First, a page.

On 9th September 1947 US Navy Rear Admiral Grace Murray Hopper was operating a ‘computer’, the Harvard University Mark II Aiken Relay Calculator. The machine was not working as it should and upon further investigation a ‘bug’ was found. In this case it was a moth, trapped in “Relay #70, Panel F”. This was the first documented computer bug.
Beaten to death
According to the Annals of the History of Computing Volume 3, Number 3, Admiral Hopper told her bug anecdote thus;
“It was a hot summer with no air conditioning, so all the windows were open. Mark II stopped, and we were trying to get her going. We finally found the relay that had failed. Inside the relay - and these were large relays - was a moth that had been beaten to death by the relay. We got a pair of tweezers. Very carefully we took the moth out of the relay, put it in the logbook, and put Scotch tape over it. Now, Commander Howard Aiken had a habit of coming into the room and saying “Are you making any numbers?” From then on if we weren’t making any numbers, we told him we were debugging the computer. To the best of my knowledge that’s where it started.”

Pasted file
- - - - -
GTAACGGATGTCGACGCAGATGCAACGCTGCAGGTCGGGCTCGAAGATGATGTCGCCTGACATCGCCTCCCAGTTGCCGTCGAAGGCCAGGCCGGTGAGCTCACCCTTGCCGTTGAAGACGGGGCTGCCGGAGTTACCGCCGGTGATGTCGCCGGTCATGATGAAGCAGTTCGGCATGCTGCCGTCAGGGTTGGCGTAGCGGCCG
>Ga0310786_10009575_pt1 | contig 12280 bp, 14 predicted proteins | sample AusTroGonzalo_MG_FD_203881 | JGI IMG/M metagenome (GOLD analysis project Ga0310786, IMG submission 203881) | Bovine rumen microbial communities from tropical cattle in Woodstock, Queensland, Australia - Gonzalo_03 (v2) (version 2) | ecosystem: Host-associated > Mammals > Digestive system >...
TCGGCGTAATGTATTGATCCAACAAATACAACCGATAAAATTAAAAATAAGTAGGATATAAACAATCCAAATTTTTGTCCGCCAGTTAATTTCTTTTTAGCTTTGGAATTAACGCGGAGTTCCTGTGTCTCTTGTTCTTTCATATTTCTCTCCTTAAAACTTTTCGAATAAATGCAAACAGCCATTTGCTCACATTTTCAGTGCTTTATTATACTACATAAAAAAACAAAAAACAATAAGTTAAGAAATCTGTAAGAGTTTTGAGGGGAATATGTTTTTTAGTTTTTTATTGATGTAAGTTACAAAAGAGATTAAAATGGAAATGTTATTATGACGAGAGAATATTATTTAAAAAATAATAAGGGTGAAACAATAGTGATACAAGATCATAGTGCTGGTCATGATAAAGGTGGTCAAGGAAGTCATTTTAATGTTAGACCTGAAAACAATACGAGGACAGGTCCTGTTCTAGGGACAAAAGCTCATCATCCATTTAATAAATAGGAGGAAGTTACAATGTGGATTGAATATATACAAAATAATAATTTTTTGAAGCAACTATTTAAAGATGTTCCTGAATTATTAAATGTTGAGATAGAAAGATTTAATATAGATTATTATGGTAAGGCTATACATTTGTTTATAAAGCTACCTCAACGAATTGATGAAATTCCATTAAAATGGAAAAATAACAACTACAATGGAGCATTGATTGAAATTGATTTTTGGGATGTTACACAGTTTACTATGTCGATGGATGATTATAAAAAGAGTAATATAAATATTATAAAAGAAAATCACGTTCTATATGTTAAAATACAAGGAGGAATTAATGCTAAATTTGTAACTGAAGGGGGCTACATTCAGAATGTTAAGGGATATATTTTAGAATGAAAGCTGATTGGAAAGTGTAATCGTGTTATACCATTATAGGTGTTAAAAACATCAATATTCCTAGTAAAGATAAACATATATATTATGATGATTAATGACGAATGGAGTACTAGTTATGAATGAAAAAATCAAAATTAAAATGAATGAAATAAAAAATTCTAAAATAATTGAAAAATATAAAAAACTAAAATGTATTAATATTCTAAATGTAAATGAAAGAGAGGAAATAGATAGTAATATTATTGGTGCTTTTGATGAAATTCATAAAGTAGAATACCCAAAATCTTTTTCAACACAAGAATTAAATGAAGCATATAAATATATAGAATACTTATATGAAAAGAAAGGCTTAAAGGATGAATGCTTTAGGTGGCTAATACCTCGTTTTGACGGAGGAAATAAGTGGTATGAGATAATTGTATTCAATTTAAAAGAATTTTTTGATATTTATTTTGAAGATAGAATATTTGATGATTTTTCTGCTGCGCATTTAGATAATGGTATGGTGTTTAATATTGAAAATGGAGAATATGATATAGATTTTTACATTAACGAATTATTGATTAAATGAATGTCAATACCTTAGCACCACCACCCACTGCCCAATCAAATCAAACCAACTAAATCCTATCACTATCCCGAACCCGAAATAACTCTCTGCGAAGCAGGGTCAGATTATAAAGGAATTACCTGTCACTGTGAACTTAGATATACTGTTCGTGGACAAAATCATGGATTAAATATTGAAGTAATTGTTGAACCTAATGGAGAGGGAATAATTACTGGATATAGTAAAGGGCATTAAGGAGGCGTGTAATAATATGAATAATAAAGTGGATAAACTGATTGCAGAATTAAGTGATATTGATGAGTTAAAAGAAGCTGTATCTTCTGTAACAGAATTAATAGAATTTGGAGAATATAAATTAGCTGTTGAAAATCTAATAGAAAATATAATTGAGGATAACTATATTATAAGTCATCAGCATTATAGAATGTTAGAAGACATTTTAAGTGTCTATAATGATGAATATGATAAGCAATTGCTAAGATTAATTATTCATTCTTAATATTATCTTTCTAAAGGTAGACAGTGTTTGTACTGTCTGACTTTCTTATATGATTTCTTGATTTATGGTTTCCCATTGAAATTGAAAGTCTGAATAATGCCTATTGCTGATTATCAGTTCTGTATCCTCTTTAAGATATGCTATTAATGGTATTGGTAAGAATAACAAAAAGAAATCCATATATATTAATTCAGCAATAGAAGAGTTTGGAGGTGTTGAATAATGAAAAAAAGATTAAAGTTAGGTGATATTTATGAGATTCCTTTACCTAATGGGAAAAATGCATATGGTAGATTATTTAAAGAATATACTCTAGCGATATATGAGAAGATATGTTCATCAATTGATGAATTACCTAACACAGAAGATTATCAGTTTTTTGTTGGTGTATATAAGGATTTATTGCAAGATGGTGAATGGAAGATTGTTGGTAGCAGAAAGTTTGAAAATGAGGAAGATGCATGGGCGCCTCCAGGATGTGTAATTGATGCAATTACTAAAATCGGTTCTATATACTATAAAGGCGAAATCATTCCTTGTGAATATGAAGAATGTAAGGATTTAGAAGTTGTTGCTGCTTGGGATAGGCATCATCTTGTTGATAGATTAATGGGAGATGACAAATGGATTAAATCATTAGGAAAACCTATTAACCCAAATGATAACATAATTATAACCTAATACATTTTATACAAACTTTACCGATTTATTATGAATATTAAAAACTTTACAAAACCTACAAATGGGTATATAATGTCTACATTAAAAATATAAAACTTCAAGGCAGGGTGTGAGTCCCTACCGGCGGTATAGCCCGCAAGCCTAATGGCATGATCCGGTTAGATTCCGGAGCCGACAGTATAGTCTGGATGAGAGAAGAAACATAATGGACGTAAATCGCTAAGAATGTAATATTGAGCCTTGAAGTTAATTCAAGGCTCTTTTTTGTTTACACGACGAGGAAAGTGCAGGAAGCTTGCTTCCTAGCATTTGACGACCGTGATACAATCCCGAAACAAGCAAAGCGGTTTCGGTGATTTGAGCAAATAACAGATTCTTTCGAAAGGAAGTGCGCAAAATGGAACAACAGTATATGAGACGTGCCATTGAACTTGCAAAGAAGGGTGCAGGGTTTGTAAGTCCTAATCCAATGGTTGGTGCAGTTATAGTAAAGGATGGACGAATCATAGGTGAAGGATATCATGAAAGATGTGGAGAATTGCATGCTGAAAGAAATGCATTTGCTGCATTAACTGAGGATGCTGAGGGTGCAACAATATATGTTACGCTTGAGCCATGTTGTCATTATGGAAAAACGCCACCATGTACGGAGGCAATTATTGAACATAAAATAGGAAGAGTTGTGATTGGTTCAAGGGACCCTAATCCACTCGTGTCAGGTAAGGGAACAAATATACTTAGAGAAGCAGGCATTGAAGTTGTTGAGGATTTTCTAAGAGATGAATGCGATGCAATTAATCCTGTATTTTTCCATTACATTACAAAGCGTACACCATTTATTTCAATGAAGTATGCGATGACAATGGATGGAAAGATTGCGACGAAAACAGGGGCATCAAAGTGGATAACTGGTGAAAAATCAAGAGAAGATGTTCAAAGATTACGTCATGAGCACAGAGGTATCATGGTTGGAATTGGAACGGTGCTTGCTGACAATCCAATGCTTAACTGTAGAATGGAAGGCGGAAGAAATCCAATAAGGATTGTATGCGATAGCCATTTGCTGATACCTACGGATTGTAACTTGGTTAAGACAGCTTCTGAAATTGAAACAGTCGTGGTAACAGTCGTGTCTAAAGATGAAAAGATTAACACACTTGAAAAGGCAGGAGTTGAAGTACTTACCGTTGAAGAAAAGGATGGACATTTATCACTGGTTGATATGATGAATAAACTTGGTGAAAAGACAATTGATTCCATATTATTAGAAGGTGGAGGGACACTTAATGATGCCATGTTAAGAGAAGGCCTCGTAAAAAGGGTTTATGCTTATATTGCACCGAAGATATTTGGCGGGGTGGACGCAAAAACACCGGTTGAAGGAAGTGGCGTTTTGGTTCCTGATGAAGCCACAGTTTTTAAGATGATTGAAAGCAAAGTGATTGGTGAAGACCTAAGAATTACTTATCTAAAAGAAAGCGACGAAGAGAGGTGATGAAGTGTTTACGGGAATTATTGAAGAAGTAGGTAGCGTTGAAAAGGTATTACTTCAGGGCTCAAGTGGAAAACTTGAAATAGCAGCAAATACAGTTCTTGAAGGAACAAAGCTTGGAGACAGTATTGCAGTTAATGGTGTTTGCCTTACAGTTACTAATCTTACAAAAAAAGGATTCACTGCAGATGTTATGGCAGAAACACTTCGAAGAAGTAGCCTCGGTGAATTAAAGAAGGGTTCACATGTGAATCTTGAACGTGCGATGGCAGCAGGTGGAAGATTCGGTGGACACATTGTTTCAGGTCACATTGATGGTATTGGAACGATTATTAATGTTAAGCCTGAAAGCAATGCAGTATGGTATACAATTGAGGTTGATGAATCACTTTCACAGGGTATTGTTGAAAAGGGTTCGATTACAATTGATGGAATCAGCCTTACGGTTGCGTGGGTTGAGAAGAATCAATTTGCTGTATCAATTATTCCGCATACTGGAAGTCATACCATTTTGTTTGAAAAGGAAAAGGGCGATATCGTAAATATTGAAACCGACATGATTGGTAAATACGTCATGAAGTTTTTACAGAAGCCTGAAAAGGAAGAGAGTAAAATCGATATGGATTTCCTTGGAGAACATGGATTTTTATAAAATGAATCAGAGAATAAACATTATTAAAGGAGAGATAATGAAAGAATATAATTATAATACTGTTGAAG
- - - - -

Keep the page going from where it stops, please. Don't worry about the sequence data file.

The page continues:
Not the first bug
Engineers had used the term ‘bug’ long before to describe small errors or inaccuracies in electronics and machinery. It is recorded that the famous inventor Thomas Edison referred to bugs in electrical circuits in the 1870s. Also in WWII, almost the same era as the Harvard Mark II bug recording, radar glitches were often referred to as bugs. If the term bug wasn’t in prior use for machinery and electrical errors then the comment pencilled in below the Scotch taped bug: “First actual case of a bug being found” wouldn’t have made sense, or been a joke to anyone.
Etymologists can even trace the use of the word bug for “a fightful object; a walking spectre” as described in Samuel Johnson’s first dictionary much further back in history. It is with this meaning that it was used in Shakespeare’s Henry IV when King Edward says “So, lie thout there. Die though; and die our fear; For Warwick was a bug that fear'd us all.”
Read more about modern computer bugs here on HEXUS.